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Solar Tax Incentives and Net Metering for South Carolina Residents


South Carolina currently is one of the best states to go solar in for a few reasons. One obvious reason is that the Palmetto State receives an abundance of sunshine, which you can harness to power your home’s electric needs.

South Carolina homeowners have the best tax incentives in the US to go solar. Every homeowner who purchases a solar energy system in the United States is eligible for a 30% federal tax credit on the cost of an installed solar system. South Carolina residents can also take advantage of a 25% state tax credit based on the cost of their home’s solar installation. When you combine both of the tax incentives, you can receive 55% in tax credits to offset the cost of your solar system.

In this article, I will cover how to take advantage of these tax credits. I will also explain net metering and the state of net metering in South Carolina.

Federal Solar Tax Incentive (30% of System Cost)

Every homeowner in the United States is eligible to receive a 30% non-refundable federal tax credit based on the cost of an installed solar energy system on their home. I covered this topic more thoroughly in a previous article I wrote, Understanding the Residential Federal Solar Tax Credit, so I won’t go to in-depth about the federal solar tax credit here. I also made a YouTube video covering the federal solar tax credit.

Here are some key points on how the federal tax credit works.

  • Homeowners who purchase their solar system up front or through financing receive a 30% non-refundable tax credit that can be used to pay their federal income tax liability.
  • The calculation of the 30% credit is based on the cost of the components of the solar system and the labor needed to install it.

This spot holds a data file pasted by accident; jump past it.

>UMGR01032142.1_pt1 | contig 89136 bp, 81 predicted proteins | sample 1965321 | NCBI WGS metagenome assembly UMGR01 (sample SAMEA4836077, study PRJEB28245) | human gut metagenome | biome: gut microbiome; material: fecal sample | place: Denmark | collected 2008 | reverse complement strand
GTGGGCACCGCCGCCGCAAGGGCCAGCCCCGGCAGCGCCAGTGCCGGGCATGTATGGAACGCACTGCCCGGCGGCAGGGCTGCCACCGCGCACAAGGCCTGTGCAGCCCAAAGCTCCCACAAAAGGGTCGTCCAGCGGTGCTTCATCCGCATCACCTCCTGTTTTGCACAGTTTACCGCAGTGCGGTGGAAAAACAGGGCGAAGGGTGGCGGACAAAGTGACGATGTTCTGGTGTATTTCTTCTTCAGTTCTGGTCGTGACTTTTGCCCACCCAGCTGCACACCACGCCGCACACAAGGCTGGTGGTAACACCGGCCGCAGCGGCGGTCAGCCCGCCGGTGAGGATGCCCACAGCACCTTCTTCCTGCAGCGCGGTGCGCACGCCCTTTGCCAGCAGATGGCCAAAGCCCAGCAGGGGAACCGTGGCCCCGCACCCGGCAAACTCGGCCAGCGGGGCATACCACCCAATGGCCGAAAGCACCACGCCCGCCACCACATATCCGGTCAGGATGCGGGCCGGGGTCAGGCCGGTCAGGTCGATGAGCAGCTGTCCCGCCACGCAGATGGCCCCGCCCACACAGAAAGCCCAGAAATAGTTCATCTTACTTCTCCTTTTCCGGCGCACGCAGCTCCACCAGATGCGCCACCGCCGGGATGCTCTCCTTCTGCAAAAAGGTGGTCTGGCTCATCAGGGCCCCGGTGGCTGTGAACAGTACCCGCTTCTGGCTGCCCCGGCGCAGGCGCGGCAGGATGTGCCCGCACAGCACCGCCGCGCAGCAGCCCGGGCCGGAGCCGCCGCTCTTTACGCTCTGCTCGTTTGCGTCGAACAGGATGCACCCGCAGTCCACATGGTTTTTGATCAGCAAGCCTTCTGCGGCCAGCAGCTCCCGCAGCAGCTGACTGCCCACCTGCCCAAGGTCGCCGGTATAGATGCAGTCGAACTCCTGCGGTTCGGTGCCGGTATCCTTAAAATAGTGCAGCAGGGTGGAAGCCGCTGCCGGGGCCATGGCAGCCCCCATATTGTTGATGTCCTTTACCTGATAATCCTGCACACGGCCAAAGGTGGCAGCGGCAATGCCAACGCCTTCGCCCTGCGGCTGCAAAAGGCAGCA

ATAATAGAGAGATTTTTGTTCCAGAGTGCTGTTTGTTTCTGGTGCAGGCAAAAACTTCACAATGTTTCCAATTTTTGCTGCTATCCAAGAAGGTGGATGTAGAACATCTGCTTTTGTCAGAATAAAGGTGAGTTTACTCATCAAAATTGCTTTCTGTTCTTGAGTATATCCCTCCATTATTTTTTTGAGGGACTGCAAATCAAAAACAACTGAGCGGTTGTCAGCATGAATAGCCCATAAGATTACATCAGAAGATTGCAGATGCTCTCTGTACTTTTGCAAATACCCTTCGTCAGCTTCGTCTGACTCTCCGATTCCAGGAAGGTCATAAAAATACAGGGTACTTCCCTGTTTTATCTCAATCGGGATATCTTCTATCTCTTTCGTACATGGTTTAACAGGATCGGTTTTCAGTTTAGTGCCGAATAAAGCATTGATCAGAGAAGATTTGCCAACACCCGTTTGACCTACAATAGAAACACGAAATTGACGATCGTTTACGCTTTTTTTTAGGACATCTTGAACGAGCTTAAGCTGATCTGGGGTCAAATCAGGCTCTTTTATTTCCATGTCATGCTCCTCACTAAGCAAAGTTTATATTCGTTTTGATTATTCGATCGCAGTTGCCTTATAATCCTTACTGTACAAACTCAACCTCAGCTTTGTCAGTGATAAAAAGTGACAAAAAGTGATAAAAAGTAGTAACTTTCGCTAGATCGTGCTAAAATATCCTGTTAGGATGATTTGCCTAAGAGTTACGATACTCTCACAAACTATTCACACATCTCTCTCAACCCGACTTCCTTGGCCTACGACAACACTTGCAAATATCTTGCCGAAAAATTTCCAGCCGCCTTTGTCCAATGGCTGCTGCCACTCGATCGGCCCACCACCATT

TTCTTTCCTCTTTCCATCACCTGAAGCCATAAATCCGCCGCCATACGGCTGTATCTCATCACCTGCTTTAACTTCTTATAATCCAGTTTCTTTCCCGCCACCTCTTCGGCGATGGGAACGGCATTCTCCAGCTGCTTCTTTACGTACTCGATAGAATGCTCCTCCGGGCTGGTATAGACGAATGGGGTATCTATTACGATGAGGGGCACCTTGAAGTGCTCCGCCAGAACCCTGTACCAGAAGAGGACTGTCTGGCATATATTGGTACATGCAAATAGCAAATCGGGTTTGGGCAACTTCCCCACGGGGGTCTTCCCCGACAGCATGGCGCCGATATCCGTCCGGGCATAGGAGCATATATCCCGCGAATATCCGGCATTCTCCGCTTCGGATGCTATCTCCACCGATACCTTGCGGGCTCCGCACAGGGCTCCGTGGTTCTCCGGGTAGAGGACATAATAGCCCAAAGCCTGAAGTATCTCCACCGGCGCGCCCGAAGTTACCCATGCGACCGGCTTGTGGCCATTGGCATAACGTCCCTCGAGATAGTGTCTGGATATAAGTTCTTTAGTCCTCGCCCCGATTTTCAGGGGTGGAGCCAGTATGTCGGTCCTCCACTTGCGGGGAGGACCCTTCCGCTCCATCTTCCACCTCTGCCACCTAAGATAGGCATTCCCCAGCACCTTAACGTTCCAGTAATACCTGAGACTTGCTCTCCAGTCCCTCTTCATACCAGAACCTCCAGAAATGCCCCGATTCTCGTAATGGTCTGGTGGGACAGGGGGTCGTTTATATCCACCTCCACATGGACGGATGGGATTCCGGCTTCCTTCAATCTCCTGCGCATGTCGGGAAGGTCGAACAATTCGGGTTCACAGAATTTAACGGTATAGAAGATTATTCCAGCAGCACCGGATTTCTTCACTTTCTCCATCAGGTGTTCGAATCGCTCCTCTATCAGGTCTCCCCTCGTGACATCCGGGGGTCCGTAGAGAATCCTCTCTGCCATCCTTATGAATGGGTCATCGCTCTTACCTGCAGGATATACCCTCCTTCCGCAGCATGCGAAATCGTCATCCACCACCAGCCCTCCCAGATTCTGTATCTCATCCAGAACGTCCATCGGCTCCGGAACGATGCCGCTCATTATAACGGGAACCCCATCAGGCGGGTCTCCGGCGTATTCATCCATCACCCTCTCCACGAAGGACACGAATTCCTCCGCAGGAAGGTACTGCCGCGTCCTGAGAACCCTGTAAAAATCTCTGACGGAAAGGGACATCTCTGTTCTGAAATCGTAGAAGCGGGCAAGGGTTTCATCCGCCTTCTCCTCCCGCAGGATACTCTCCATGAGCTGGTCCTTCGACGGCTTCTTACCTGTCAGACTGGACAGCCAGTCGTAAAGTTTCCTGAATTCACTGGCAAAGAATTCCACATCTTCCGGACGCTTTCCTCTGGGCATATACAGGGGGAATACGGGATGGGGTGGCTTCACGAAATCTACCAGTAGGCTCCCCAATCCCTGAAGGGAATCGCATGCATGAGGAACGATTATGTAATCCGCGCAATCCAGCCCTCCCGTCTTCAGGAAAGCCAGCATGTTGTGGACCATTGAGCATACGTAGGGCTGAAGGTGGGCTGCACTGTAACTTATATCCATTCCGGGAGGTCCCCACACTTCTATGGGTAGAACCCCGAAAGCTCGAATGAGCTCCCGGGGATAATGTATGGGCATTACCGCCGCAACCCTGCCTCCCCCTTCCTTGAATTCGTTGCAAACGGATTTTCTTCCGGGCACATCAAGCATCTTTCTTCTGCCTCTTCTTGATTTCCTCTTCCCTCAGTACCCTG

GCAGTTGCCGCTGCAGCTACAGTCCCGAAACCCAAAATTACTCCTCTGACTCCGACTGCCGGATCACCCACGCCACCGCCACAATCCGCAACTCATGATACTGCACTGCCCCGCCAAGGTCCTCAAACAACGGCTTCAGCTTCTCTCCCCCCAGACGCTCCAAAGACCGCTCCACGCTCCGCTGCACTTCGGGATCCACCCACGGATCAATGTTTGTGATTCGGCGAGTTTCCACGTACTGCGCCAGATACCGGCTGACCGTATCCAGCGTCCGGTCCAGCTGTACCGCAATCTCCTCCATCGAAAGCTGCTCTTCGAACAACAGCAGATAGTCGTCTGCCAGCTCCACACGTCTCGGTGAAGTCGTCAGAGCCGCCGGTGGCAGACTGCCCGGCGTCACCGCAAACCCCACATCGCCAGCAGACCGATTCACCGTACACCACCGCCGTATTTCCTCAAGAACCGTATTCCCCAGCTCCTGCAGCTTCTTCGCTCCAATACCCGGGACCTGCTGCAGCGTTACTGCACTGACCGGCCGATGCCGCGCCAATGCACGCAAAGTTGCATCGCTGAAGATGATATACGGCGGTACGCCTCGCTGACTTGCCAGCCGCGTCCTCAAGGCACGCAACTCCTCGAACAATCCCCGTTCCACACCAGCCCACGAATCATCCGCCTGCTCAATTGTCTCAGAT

• Homeowners who lease their solar system are not eligible for the tax credit. PPA (power purchase agreements) are also not eligible.
  • You will not receive a check from the federal government. Homeowners can only use their tax credit to pay off taxes they owe to the federal government.
  • You can roll over the credits to offset the taxes of the following year if the solar credit exceeds your taxes in the year you installed the system. You can do this for multiple consecutive years.

Again, for a more complete overview of the federal solar tax credit (also called the ITC) please refer to this article. I also have a video you can view on YouTube covering the federal solar tax credit.

South Carolina’s State Tax Incentive (25% of System Cost)

South Carolina residents are also can receive generous state tax credit in addition to the federal tax credit. The South Carolina solar tax credit 25% based on the total cost of your home’s solar installation.

Like the federal tax credit, the SC tax credit is non-refundable. This means that you can only use the South Carolina tax credit to pay your income tax liability to the state of South Carolina.

The form for filing the South Carolina solar tax credit is SC SCH.TC-38 and you can view it here. There are a few rules you as a homeowner need to keep in mind if you are going to tax advantage of South Carolina’s solar tax credit.

  • The amount of the credit in any year may not exceed $3,500 for or 50% of the taxpayer’s tax liability for that year, whichever is less.
  • The taxpayer may carry forward, or “roll-over” any excess credit for up to 10 years.
  • The taxpayer may not claim the credit before installation is complete.
  • The Solar Rating and Certification Corporation (SRCC) or a comparable entity endorsed by the State Energy Office must certify for performance of the solar installation.

As an example, let’s say you install a $30,000 solar system on your home in South Carolina. First, let’s calculate the 30% federal tax credit you could be eligible to receive.